Brainstorming diary of a trip to Japan

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    Cherry blossom is magic

    It’s magic.

    You can’t understand it without having lived it. You can imagine, but it’s different.

    I’ve seen pictures of the flowering for many years, I’ve always been open-mouthed, but always thousands of miles away from those new flowers. Always without really understanding when this magic was overwhelming and powerful.

    Then I went to see them bloom.

    I arrived in Japan at the end of March, when only a few flowers had timidly and prematurely appeared on the branches of Tokyo.

    Then, one day after the next, the magic happened.

    Just like in cartoons, when a spell and a patina of glitter are made, it starts from the fairy’s wand and spreads all over the world. Same. But with flowers. And for real.

    A blanket of pink flowers has spread over Japan until it explodes with color, energy, power, joy.

    The Japanese went crazy, celebrated hanami with picnics and parties under the trees, filled their mobile phones with photos of flowers and their social selfie with cherry trees in the background.

    The women wore their beautiful kimonos and made every glimpse magnificent with their colors, grace and elegance.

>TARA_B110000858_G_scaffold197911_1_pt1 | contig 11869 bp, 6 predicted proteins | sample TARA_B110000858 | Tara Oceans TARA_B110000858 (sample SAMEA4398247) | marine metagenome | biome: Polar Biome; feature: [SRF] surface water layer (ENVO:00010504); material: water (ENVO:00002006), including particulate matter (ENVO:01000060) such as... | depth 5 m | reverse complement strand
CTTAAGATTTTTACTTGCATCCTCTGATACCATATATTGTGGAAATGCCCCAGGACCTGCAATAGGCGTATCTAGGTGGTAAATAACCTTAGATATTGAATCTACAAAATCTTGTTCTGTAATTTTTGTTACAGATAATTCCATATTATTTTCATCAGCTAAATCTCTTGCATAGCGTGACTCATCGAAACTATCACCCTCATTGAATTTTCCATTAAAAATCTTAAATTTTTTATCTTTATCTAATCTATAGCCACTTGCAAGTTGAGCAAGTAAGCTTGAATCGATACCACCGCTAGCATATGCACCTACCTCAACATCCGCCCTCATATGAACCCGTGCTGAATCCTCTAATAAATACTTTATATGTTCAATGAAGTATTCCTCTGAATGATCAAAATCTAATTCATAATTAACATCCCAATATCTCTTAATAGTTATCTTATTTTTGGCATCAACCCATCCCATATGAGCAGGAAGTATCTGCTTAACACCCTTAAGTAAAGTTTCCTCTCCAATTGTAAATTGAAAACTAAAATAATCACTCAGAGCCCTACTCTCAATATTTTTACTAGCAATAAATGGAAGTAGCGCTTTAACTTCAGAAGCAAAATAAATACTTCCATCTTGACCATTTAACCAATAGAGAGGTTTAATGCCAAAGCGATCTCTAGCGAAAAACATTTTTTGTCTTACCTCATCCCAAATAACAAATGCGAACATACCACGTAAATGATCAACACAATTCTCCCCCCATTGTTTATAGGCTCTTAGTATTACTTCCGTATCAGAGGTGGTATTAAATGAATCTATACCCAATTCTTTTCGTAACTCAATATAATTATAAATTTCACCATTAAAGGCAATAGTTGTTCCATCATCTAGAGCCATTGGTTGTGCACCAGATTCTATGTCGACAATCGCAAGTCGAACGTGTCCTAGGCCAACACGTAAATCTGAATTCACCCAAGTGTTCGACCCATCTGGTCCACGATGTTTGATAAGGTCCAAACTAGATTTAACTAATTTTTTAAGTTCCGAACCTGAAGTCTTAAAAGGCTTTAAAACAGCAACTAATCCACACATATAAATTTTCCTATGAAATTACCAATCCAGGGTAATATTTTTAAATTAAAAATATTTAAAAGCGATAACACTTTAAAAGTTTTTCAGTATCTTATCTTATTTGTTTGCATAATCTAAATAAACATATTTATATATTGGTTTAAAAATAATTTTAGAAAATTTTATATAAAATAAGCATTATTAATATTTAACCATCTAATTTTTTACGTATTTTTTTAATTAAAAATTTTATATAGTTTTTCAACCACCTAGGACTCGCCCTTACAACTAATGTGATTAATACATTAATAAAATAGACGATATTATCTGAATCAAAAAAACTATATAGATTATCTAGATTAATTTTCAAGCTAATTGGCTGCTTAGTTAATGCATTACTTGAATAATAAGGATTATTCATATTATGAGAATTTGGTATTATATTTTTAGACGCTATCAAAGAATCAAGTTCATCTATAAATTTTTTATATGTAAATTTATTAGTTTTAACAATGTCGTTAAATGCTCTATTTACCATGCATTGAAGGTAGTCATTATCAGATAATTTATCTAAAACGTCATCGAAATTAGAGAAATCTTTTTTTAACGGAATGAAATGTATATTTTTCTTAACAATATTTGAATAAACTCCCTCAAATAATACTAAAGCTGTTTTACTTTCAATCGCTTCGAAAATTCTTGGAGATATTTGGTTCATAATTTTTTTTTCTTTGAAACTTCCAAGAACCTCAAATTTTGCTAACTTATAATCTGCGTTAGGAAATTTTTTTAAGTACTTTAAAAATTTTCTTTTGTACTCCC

These wonderful flowers swept Japan from day to day in a whirlwind of celebration and joy.

    One day after the next, we saw the flowers bloom and the cities take on colour.

    Each temple became pinker and brighter surrounded by thousands of flowers.

    Each park seemed to be festively decorated, each street became a watercolor.

    The last days in Japan have been a continuous “but what a wonder” with the nose upwards.

    It’s magic, really.

    It can’t be explained. I believe that Japan during the flowering of sakura is a special place, one of the most special that nature and man together can give.

    You don’t believe it.

    Go and see it with your own eyes.

    Not being able to understand and be understood

    This whole tongue thing has got me all upset.

    I’ve never travelled to a place where I really didn’t even vaguely understand the meaning of a speech or a sign.

    I speak English, French and Spanish. I’m good with German bases, I understand and make myself understood in Portuguese.

    In South America, North America, Europe, North Africa, Southeast Asia I have never had a problem. I’ve always understood (sometimes more, sometimes less – even much less!) and I’ve always made myself understood.

    Not in Japan.

    In Japan, if a sign is in Japanese, you can’t even vaguely understand what that means.

    If the cashier of the 7Eleven asks you a question in Japanese, you’re going to be terrified by the disappointment you’re going to have to give her by telling her through gestures that you haven’t understood anything. You’re welcome. Total zero.

    Because in fact the worst part of not understanding anything is having to confess it to the very kind Japanese who is trying to help you. To break the heart.

    As soon as I arrived, I went to the ATM of the airport to pick up some yen and on the screen there was a big inscription in Japanese. And that’s it. Only a few keys, in Japanese, were illuminated.

    I tried to push a few buttons: nothing.

    Then the screen: nothing.

    I took two steps back in the hope that a wider view would give me the key to reading that incomprehensible contraption. Nothing.